19d     Suppress son and parent (7)
SMOTHER : The abbreviation for son and a maternal parent.

20d     Shut down, getting shot (5-2)
CLOSE-UP : A double definition. The shot here would probably be achieved with a cell phone these days.

23d     Tycoon‘s overweight pet? (3,3)
FAT CAT : Double definition.

26d     Fostered source of rancour in graduate teacher (4)
BRED : The first letter of rancour is inside the degree held by many school teachers.

Our favourite today is 18d.

Quick crossword pun     pope    +    hurry    =      potpourri


69 comments on “DT 28638

  1. 2* / 5*. A nice smooth solve for a Wednesday puzzle which was not difficult but as brilliant as ever.

    27a was my last one in. I can’t recall a recent multiple definition which was more than a double, so it was good to see a triple turning up in 5d.

    Jay really has mastered the art of charades which are not too wordy but which have smooth surfaces, and 17d & 18d, my joint favourites today, are prime examples.

    Many thanks to Jay and the 3Ks.

      1. Virgilius is indeed the master of multiple definitions (on occasions even managing more than triple) but I can’t recall him doing so recently…

        … but please don’t ask me to define “recently”. Mr Kitty, there’s a challenge for you!

        1. Mr K, I have just noticed that my challenge is ambiguous. I was trying to ask you when Virgilius last gave us one of his more than double definitions, not to define “recently”!

          1. Hi, RD. I tried back in DT 28320 to identify multiple definitions with a computer search that combined my database with a huge list of synonyms. But the exercise failed because computer programs, at least the ones I can write, aren’t able to parse clues. Perhaps Senf or CS can recall when they last met a triple definition on a Sunday?

            One fairly recent and memorable high-order multiple definition is the four-word quadruple at 11d in DT 28392

            1. Not that easy, there were two recent occurrences where either CS or me or both of us could not decided if a clue was a triple definition or not – ST2920/1a and ST2928/10a – just examples of Mr Greer’s clever cluing.

  2. Another fine Jay Wednesday offering. I wonder how many of the youth of today would know what a 22a is?

    Thanks to Jay and the 3 Kiwis

    1. My offspring know what 22a is because we still have one. Not with a horse. It even sells the little bottles of orange juice.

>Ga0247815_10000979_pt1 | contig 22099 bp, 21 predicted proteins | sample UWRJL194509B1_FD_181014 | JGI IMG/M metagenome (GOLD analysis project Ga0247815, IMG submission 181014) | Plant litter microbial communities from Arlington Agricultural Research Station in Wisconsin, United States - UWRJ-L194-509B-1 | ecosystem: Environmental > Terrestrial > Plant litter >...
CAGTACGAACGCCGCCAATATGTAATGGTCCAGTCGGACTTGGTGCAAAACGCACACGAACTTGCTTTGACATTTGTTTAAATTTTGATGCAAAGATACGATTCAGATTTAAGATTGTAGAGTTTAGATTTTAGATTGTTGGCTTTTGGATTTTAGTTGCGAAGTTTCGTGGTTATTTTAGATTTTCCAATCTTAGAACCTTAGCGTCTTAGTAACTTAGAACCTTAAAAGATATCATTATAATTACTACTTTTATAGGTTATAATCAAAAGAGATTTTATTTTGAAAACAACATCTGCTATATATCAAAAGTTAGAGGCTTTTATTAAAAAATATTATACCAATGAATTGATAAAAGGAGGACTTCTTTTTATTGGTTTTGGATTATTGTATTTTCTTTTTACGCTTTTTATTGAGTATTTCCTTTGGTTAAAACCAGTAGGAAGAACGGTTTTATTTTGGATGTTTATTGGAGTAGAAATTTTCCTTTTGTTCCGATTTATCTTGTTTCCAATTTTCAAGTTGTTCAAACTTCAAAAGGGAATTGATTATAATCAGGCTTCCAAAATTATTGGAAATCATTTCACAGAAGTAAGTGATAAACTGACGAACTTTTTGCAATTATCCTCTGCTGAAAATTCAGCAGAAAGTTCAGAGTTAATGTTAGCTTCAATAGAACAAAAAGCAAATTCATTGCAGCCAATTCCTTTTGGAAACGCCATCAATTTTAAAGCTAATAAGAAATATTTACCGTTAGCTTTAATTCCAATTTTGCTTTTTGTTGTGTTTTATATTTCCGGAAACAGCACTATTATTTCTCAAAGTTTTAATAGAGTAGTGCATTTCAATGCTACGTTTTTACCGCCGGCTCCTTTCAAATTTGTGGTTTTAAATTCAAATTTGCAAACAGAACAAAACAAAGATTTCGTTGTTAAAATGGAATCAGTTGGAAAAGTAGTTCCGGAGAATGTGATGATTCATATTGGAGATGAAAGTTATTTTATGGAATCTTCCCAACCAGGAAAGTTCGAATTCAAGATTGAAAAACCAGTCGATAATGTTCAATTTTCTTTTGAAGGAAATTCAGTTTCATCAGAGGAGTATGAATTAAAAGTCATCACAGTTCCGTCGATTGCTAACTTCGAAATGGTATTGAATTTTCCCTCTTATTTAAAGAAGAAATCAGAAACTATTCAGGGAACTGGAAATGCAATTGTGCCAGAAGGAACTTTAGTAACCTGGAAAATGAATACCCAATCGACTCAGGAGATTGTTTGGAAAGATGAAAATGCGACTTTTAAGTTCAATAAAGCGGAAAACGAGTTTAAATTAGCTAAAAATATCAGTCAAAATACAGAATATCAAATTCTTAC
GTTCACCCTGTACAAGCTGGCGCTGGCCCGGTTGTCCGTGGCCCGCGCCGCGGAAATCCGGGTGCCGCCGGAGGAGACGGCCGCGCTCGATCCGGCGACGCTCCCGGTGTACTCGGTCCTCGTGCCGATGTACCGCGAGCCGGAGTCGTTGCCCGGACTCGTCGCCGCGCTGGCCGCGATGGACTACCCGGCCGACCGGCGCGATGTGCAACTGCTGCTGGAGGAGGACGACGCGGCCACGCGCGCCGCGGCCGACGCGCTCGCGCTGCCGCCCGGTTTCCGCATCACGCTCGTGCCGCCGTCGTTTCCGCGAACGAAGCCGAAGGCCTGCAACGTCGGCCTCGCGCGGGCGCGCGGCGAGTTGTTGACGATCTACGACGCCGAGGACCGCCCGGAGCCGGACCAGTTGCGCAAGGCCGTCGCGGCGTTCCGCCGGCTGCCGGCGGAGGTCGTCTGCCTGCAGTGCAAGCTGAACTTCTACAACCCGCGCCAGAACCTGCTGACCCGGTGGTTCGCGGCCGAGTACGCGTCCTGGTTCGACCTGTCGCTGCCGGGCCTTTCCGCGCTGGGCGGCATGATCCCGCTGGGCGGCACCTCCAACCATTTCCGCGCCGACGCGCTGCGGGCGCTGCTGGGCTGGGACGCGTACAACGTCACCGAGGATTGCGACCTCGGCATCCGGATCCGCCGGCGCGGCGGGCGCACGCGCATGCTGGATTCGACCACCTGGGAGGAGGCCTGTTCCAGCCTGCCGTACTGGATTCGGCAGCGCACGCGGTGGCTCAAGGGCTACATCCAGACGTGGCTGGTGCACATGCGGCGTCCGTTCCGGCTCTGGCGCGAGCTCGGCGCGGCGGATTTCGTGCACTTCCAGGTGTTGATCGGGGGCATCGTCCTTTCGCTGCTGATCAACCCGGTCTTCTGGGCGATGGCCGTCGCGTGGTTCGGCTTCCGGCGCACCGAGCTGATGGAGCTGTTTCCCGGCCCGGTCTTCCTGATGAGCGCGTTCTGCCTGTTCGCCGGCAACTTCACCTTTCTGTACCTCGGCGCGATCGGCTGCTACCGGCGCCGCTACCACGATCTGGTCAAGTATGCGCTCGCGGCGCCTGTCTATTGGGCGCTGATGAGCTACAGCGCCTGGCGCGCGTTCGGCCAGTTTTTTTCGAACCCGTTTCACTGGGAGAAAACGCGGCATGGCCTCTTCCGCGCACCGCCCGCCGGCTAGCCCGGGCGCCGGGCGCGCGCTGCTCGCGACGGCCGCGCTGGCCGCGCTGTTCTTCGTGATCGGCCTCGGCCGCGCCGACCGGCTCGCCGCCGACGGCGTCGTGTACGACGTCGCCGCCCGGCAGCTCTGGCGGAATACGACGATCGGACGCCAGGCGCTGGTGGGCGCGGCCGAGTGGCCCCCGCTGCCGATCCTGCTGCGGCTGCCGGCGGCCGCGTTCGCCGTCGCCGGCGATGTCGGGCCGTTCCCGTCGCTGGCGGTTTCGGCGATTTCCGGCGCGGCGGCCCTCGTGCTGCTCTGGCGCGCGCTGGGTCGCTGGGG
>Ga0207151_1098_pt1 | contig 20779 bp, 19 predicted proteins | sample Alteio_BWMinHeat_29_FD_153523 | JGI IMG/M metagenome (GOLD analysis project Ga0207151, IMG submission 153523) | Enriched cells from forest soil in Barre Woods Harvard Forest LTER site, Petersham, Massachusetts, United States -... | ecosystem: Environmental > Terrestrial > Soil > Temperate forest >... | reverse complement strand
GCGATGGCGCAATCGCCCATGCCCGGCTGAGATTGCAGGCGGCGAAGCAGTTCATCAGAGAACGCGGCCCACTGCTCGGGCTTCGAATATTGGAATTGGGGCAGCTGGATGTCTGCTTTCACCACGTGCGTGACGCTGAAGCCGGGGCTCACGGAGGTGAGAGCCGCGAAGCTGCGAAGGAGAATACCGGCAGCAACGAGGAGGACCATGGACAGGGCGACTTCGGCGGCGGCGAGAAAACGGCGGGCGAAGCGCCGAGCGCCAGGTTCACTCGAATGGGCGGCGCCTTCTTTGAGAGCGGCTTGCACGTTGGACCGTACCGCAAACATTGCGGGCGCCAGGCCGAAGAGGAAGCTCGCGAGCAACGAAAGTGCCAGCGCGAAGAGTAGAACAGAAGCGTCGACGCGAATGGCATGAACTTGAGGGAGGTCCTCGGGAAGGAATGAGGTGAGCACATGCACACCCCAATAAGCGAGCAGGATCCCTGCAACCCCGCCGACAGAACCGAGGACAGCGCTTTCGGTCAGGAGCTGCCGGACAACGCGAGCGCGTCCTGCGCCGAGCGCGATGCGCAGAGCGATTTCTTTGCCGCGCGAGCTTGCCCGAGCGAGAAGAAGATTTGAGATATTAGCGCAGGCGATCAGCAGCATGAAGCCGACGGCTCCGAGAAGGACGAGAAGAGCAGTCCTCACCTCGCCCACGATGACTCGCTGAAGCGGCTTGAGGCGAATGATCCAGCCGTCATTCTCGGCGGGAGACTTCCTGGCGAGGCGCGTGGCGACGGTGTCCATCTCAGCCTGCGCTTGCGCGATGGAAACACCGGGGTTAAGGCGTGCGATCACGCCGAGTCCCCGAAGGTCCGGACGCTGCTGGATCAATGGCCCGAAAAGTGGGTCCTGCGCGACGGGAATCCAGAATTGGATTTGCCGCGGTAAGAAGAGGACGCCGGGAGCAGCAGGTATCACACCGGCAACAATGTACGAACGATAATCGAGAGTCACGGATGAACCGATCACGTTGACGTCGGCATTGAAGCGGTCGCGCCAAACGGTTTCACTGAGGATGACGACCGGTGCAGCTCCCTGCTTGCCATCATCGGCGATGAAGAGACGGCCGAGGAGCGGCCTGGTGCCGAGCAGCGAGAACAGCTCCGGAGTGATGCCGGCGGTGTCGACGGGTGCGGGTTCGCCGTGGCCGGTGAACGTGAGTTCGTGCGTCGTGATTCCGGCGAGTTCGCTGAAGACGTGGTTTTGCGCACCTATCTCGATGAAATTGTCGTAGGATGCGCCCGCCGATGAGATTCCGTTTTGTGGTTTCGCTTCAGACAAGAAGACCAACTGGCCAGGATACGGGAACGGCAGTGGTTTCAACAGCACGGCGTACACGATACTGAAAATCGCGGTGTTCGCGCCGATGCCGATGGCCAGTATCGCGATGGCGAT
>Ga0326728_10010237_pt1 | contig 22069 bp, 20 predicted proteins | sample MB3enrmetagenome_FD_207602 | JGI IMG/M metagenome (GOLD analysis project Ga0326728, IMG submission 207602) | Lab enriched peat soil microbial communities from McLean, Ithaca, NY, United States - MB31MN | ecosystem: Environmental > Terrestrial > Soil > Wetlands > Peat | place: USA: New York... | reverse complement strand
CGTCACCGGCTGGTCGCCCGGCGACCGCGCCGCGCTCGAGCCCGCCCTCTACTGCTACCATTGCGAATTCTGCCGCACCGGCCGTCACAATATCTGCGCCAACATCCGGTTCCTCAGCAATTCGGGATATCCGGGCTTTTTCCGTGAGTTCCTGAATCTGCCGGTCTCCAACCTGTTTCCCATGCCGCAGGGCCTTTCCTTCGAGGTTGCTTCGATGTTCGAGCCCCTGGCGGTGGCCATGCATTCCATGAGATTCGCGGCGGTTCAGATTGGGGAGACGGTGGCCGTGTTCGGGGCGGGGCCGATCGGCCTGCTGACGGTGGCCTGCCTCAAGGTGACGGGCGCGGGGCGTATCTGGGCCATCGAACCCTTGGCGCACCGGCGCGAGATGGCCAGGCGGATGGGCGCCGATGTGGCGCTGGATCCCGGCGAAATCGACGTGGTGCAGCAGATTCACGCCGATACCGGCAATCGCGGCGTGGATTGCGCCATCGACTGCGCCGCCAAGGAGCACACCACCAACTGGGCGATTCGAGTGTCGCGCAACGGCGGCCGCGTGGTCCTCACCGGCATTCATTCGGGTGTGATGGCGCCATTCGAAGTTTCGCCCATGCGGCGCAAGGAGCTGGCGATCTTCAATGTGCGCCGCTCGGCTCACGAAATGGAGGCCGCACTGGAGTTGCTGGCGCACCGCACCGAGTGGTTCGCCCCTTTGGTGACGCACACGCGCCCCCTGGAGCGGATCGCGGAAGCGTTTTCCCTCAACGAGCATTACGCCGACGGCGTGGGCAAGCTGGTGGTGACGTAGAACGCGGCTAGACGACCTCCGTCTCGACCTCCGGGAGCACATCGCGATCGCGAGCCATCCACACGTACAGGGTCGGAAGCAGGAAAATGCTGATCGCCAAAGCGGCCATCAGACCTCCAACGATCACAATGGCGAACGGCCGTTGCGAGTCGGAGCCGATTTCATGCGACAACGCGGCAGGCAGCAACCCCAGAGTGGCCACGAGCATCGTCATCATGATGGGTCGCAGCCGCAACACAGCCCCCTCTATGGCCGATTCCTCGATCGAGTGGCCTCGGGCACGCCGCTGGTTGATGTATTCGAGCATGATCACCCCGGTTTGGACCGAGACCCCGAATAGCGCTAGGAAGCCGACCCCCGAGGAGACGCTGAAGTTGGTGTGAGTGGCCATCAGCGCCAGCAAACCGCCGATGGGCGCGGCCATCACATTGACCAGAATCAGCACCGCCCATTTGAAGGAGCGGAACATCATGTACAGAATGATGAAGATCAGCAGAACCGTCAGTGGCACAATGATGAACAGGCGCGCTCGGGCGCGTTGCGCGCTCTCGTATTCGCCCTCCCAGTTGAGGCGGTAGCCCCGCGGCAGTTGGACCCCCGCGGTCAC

2. There’s a depot just around the corner from us with milk floats that go out every morning. And yesterday I saw a commercial on TV that showed a woman in a kitchen with a pint of milk in a glass bottle on the worktop, so I assume that’s who they’re delivering to.

    3. And the added bonus of the milk delivery was being able to leave a note out for a loaf of bread, eggs etc when you were running short. Such a convenience. Now we lug home 1 gallon bottles of milk… ah the good old days.

  3. I think RD at #1 has pretty much summed up my feelings about this excellent Jay puzzle. Although it all went in smoothly, I then took the time to reread the clues against my answers, and realised just how good the whole crossword is; brilliantly concise clues, lovely smooth surfaces and an absolute joy from start to finish. 11a and 17d were co-favourites and overall 2* /5*.

    Many thanks to all four birds involved in today’s production.

  4. Steady solve for me today, not too taxing.
    There were some excellent clues, favourites 18d,22a, and like RD , I thought that the charades stood out.
    Went for a **/**** on completion.
    Growing some 18d at the moment, looks like a Triffed having a bad hair day!
    Thanks all.

  5. Nicely testing and amusing. SE corner last to yield. I don’t think of 13a as being necessarily a biscuit – pastry or US cookie possibly. Gave myself extra hassle by plumping for ‘power’ as second word in 4d and ‘thresholds’ for 14d. Joint Favs 17d and 20d. Many thanks Jay and all the K’s.

  6. Another satisfying puzzle from Jay with no problems to report from this end.

    Liked the short and sweet 23d but my top two were 17&18d. Looks as though those could become the popuar clues of the day.

    Thanks to Jay and to the 2+1K’s – how nice to see your grandson taking an interest in cryptics. Perhaps there is hope for the future!

  7. All done in ** time, but 27a was the last one in for me too.

    I’m really not sure that 13a should be allowed. Still, we won’t have to put up with any of that foreign nonsense after March next year, will we? Harrruummph.

    Many thanks to Jay and the 3Ks.